Rhubarb is like a red version of the green celery. … They have thick fleshy edible stalks with a crispy structure resembling that of celery. Their leaves contain a very high level of oxalic acid and are therefore not only inedible, but poisonous. Rhubarbs are often confused with being a fruit because of their sour, tart taste.  But rhubarb is actually a vegetable.  No matter.  Typically Val and I are not sweet or desert eaters; but rhubarb is clearly an exception.  Spring rhubarb with its combination of sweet and tart is just the kind of desert I go crazy over.

Rhubarb is one vegetable that not only freezes beautifully, but will allow you to stock up when the stalks are at their very best.  To freeze, simply cut the stalks in 2 inch lengths, place on a sheet pan and  freeze individually in a single layer; then vacuum seal them in two pound increments until ready to use in tarts, crumbles, pies or in this case a light and delicious version that doesn’t hide its tartness or try to cover it up.

ROASTED RHUBARB WITH MAPLE YOGURT & PISTACHIOS 

INGREDIENTS:

  • 2 pounds fresh rhubarb (look for the read varieties, with crisp red stalks), cut on the diagonal in 2 inch lengths
  • 1/2 cup turbinado (light brown cane sugar)
  • 1/2 cup crisp white wine (I use Pine Ridge  Chenin Blanc & Viognier)
  • 1 vanilla bean split or 1 teaspoon vanilla extract
  • 1 16 ounce container Greek yogurt
  • 3 tablespoons organic maple syrup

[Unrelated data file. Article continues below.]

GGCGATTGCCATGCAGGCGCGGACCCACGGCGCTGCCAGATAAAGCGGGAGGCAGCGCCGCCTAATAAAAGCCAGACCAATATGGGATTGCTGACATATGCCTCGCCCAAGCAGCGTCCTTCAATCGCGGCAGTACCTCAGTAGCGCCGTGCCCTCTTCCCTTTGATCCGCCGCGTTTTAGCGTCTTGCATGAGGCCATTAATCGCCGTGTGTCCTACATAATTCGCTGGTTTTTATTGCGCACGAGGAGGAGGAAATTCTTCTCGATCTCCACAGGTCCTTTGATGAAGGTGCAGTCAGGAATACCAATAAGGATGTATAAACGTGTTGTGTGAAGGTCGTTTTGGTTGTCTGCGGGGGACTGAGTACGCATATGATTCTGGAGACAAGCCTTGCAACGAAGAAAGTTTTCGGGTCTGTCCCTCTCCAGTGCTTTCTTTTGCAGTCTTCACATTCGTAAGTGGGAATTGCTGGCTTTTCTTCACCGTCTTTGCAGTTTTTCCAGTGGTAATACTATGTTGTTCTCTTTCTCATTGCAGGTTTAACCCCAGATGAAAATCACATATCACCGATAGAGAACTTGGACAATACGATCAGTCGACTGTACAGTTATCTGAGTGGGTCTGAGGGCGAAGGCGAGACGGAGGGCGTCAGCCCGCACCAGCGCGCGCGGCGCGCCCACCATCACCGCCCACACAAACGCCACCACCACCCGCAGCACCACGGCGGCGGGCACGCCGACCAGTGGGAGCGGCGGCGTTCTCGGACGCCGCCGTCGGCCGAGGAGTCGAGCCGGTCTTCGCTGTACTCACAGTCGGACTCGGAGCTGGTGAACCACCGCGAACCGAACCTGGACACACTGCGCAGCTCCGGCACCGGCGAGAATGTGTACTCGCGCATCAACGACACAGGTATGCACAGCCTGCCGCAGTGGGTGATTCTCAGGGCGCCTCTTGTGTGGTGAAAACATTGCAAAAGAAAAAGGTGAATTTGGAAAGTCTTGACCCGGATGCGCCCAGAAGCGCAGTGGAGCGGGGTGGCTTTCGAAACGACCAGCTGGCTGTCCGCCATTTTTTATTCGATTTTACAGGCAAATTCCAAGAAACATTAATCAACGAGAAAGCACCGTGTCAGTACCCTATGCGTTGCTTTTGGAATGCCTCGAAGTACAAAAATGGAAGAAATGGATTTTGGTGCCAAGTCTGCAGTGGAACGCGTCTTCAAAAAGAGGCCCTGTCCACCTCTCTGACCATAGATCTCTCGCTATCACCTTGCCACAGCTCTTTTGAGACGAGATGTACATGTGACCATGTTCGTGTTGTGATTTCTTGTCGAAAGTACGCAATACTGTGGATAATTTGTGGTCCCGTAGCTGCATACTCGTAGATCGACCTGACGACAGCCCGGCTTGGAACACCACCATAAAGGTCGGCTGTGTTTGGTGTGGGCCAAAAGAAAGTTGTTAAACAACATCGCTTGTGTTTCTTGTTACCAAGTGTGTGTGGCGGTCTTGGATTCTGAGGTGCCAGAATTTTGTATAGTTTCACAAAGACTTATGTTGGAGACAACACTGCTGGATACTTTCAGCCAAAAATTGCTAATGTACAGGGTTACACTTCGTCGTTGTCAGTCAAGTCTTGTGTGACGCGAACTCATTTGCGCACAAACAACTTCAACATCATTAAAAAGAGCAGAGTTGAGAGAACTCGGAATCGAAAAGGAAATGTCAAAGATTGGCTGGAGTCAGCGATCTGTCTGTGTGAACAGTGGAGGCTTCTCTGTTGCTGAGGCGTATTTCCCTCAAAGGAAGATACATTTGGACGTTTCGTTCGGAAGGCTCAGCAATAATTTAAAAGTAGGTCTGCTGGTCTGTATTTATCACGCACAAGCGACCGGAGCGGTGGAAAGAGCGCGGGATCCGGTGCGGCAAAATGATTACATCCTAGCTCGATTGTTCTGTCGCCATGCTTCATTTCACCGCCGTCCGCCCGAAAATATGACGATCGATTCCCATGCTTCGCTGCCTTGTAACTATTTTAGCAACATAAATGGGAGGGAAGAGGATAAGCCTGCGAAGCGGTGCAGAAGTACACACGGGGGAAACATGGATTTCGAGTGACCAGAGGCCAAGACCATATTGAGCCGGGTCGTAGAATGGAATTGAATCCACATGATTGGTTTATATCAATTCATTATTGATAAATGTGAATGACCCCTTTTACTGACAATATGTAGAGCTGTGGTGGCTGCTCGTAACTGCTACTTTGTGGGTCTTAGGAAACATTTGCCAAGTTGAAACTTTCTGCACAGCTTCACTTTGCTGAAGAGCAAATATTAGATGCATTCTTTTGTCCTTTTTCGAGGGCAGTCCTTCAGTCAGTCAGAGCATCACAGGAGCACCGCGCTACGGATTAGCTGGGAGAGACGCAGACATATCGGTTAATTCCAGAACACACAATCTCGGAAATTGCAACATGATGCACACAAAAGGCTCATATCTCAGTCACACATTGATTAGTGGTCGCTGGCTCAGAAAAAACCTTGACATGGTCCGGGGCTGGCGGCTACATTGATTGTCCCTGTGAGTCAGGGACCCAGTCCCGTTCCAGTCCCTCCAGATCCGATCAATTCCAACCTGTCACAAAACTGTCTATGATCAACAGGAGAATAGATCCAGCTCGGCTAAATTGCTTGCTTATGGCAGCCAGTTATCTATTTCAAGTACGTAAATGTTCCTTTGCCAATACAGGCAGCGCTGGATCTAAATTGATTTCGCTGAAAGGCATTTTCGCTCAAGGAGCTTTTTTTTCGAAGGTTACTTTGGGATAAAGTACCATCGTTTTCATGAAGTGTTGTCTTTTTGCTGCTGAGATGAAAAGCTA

• 3 tablespoons raw pistachios

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DIRECTIONS:

  1. Set a rack in the lower third of the oven, and reheat the oven to 350 degrees F.
  2. Put the rhubarb in a Dutch oven or other deep oven-safe pot.  Add the sugar, wine, and vanilla bean or extract, and stir to combine.  Bake uncovered for about 30-40 minutes, or until very tender, giving the pot a gentle stir about midway throught to ensure that the rhubarb cooks evenly.  Let cool completely.
  3. Meanwhile, while the rhubarb is roasting, prepare the yogurt.  Whisk together the yogurt with the maple syrup.  Refrigerate until ready to assemble.
  4. In shallow bowls, spoon 1/2 cup of maple yogurt, then top with 4-6 pieces of rhubarb.  Spoon sauce over and around rhubarb and yogurt allowing for distinction for all ingredients.  Top with a few pistachios.

Serves 4-6

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“In the spring, I have counted 136 different kinds of weather inside of 24 hours.” 

Mark Twain

Cream Of The Crop

Spring seems to be dragging its feet around here.  One day it’s warm, the next day it’s cool, while the night’s plunge into the low 40’s and occasionally the 30’s.  It looks like our tomato planting is put off another week. Those 2600 little darlings will just have to wait it out in the hoop house until the night temperatures warm up.